Coffee prices are going up as demand for quality rises above supply
We have been hearing a lot lately about commodity prices soaring, from metals to sugar to gold and to coffee. There is no doubt that speculation is playing a larger role than usual in these markets, but when it comes to agriculture there is an underlying reality behind the increases. It is certainly the case for coffee.
Although retail and wholesale coffee prices have remained quite stable over the past decade, the price of raw exchange grade coffee, traded on the commodities market (the “C”) has steadily risen, as can be seen in the graph below (price is shown in cents per pound). Exchange grade coffee must be within a specified range of bean sizes, be limited to a specified number of defects per 300 grams and have no off-flavors due to contamination, such as mold. This past spring the C was at $1.35 to $1.50 per lb. The C has climbed sharply since then and is hovering around $2.00, a 40+% increase over last spring. This C price is the benchmark for nearly all other coffees, even the coffees we purchase; the exceptions could be counted on the fingers of one hand .
A September CNN Money article, with graph, shows the steep incline of the last few months. Most companies, from commercial to specialty, have raised prices,only partially reflecting the price increases to them.
The price hikes may have been helped along by speculators and the recent attractiveness of commodity investment, but the coffee increases are based on real events in the coffee world. A far-sighted article in FuturesMag.com, written in February 2010, warned of the coming storm. In a nutshell, world demand has been rising above supply for years and world reserves are dwindling due to long term under-pricing, which has discouraged growers from growing more, particularly in fast growing countries such as China (Starbucks is adding hundreds of cafes there in the coming year) and Brazil.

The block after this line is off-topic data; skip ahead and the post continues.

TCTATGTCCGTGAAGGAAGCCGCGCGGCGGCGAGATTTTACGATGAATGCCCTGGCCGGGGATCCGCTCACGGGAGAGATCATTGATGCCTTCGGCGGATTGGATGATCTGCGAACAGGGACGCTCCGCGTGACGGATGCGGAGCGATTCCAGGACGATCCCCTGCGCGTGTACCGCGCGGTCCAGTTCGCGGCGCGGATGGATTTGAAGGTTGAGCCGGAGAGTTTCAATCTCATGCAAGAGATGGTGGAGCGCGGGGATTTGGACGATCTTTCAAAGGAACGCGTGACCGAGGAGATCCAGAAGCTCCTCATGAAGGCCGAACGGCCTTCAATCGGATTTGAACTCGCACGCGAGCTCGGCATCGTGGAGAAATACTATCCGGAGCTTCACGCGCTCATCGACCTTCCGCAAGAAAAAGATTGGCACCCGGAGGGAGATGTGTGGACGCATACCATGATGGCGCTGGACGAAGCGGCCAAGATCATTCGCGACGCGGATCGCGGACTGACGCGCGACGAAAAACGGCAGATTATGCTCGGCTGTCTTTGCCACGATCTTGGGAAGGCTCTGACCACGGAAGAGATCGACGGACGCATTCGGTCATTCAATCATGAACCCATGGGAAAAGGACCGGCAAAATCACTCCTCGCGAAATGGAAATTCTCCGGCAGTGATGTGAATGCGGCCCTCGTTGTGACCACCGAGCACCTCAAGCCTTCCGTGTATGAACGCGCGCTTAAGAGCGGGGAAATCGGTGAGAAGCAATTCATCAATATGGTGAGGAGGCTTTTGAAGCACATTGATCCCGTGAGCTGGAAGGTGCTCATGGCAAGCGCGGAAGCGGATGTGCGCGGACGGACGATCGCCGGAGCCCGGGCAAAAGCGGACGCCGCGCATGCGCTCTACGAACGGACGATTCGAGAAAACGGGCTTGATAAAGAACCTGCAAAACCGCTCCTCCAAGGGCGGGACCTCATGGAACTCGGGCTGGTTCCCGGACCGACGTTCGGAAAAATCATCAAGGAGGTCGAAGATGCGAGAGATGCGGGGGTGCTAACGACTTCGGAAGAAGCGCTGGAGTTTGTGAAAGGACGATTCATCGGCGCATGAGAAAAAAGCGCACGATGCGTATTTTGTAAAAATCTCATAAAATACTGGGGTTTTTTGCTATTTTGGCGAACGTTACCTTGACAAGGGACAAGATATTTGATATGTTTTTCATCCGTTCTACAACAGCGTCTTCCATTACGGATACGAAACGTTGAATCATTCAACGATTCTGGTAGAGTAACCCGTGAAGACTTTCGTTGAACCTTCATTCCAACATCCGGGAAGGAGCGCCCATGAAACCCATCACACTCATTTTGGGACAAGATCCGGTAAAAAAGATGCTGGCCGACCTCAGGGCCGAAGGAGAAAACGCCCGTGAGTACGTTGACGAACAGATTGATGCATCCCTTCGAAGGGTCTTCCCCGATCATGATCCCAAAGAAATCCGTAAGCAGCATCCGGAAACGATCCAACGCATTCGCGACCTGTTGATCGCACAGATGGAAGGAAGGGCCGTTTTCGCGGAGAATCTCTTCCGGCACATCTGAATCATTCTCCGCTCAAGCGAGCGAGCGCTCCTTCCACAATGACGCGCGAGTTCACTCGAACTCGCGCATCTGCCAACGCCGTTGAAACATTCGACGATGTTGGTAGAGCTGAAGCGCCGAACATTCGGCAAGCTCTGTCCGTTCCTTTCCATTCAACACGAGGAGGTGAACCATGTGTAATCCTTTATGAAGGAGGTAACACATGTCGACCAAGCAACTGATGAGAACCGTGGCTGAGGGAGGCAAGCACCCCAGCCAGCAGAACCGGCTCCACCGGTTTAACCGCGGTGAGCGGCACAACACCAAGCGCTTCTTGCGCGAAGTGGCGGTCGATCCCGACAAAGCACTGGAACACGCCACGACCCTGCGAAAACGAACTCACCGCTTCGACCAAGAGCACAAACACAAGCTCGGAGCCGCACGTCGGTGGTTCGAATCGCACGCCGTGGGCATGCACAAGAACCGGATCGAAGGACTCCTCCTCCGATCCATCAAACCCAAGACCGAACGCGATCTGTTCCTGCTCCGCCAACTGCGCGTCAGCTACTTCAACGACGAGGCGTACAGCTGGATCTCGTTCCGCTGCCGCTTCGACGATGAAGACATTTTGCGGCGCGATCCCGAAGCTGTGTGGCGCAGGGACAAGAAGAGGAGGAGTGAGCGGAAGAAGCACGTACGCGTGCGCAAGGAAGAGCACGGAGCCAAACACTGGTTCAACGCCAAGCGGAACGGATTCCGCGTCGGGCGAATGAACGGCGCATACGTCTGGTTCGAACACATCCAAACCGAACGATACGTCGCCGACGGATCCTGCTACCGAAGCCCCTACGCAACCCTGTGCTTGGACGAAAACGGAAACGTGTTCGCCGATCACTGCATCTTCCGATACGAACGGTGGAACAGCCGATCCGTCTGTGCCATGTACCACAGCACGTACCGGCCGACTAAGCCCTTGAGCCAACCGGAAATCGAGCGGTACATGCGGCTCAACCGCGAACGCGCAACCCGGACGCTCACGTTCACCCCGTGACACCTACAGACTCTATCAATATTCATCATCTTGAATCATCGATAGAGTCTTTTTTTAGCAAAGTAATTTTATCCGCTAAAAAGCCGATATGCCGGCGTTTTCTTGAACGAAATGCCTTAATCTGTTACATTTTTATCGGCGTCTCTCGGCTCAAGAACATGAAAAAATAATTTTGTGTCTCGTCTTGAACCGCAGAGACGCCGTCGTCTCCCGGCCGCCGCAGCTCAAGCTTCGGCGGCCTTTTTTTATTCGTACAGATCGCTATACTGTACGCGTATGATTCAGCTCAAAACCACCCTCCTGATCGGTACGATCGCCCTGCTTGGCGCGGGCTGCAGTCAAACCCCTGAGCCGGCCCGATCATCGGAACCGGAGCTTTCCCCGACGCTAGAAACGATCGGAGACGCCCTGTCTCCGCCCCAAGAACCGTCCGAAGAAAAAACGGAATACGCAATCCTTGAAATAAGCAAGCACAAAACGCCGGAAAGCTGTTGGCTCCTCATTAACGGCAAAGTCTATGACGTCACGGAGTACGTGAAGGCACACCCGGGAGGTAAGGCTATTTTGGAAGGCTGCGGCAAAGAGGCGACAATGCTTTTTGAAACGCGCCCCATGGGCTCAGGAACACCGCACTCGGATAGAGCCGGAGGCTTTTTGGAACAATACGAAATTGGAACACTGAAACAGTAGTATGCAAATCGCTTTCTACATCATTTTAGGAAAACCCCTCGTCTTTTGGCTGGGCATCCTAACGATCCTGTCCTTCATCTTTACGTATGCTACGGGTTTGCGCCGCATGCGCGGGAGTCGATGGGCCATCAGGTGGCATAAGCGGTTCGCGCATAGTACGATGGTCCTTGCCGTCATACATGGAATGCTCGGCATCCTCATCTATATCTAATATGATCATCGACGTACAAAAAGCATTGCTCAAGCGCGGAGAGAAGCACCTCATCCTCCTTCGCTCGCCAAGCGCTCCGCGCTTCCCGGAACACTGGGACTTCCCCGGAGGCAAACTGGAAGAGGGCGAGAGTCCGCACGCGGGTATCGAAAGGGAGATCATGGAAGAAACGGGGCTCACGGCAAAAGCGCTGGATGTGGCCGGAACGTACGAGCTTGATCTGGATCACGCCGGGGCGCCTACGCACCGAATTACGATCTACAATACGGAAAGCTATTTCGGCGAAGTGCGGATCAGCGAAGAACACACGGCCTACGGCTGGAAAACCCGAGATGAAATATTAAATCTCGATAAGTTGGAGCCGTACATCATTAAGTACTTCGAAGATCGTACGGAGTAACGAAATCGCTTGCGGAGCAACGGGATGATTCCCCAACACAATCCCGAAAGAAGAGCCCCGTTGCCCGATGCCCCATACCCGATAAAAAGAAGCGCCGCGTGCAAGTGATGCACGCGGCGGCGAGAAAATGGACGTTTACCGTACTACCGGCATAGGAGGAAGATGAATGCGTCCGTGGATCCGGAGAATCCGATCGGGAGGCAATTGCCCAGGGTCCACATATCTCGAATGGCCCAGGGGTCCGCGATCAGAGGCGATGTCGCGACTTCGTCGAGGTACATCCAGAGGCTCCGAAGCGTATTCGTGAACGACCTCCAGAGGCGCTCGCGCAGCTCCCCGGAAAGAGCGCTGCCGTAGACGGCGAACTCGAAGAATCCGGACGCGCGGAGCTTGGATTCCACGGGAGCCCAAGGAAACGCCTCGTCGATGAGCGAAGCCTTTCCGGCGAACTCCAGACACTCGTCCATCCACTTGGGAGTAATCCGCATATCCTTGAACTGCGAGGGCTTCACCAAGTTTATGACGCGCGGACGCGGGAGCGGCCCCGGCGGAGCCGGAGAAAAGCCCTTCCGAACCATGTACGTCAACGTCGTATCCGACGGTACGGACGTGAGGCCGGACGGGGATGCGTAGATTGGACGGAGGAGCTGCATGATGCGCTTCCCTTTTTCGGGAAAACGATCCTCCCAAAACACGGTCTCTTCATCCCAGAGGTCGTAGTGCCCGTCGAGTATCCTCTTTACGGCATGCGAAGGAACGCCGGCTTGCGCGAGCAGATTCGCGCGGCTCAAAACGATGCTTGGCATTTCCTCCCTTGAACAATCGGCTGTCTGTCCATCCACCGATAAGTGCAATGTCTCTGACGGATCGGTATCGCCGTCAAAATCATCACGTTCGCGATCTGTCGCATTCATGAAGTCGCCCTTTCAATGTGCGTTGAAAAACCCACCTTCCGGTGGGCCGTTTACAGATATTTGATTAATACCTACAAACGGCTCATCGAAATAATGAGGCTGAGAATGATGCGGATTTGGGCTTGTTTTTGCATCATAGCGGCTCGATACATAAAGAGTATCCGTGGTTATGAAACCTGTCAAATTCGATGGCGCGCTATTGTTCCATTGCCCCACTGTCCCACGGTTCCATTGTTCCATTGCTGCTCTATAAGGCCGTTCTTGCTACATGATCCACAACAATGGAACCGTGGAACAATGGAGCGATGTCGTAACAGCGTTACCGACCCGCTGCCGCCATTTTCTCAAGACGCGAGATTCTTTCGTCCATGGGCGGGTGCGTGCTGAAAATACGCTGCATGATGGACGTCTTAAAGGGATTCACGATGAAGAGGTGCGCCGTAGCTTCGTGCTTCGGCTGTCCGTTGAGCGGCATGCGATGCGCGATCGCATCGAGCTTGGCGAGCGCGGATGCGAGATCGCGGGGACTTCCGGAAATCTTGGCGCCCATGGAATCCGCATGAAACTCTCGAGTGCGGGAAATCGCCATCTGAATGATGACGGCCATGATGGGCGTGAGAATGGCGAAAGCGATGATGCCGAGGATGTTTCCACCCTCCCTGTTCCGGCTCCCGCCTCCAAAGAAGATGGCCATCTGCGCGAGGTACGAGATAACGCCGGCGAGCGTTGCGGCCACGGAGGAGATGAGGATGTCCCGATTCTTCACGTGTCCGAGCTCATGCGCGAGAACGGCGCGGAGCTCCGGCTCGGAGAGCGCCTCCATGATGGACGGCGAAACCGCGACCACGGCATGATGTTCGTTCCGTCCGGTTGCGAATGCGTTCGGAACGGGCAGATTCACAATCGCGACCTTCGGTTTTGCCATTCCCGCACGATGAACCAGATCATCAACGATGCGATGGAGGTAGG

The shoe is on the other foot now: in the early years of this decade, C prices plummeted well below the cost of production and many farmers went bankrupt. There was little incentive to increase production anywhere under such circumstances. This disaster set up an exodus of farmers and their workers from Latin America into the United States. For many farmers, still deep in debt, the recent price increases are a long-awaited bittersweet godsend; bitter because in places like Kenya and Colombia production is way down, again.
Recent weather patterns have been a major negative contributor. Drought in East Africa and particularly Kenya last year, cut coffee production dramatically, raising Kenya’s prices to historic highs. Continuous rains followed this year and obliterated the traditional dry season. This led to poor flowering and yet another record low production year. In Colombia (traditionally second or third in world production), we have seen two terrible years of excess rains, cutting harvests dramatically and leading to much higher prices (differentials above the C) and somewhat lower quality—and little of that available. With a return to drier weather, this past spring, a fungal infestation called Rust (photo on right) set in, making quantity and quality production much harder. And now, in early December, all signs are that Colombia has plunged back into the worst rains in decades. Central America, from Mexico to Panama, has had excessive rains this fall, extending into the early harvest—which could affect the coming crop. From coffee farmers’ perspective, climate change is here! There is no quick fix. Coffee is an agricultural product and a coffee plant typically takes four to five years to mature, so farmers can’t just plant more this year to increase supply next year.
Farmers supplying the still tiny but growing top-end quality market in the world have done better, for the most part, than those serving the mass market this decade. With the advent of Cup of Excellence (1999), a growing number of craft-driven farmers have found roasters like ourselves who are more than willing to pay substantial premiums above the cost of production or Fair Trade prices as an incentive to produce better qualities. Nevertheless, as common-quality coffee prices rise, the pressure is there to maintain the difference in prices. Otherwise there is little incentive to work harder to receive an increasingly smaller difference in price over common grade coffee. Even more critical, higher prices are only partially compensating for drastically lower production in key quality-producing countries due to adverse weather. High quality coffees may be in short supply over the next year or two.
With all this said quality coffee prices remain a bargain. For every $20 dollars paid per pound of coffee, a ten-ounce cup made at full strength in the home costs $0.80. A ten dollar bottle of wine translates to $3.94 for 10 ounces.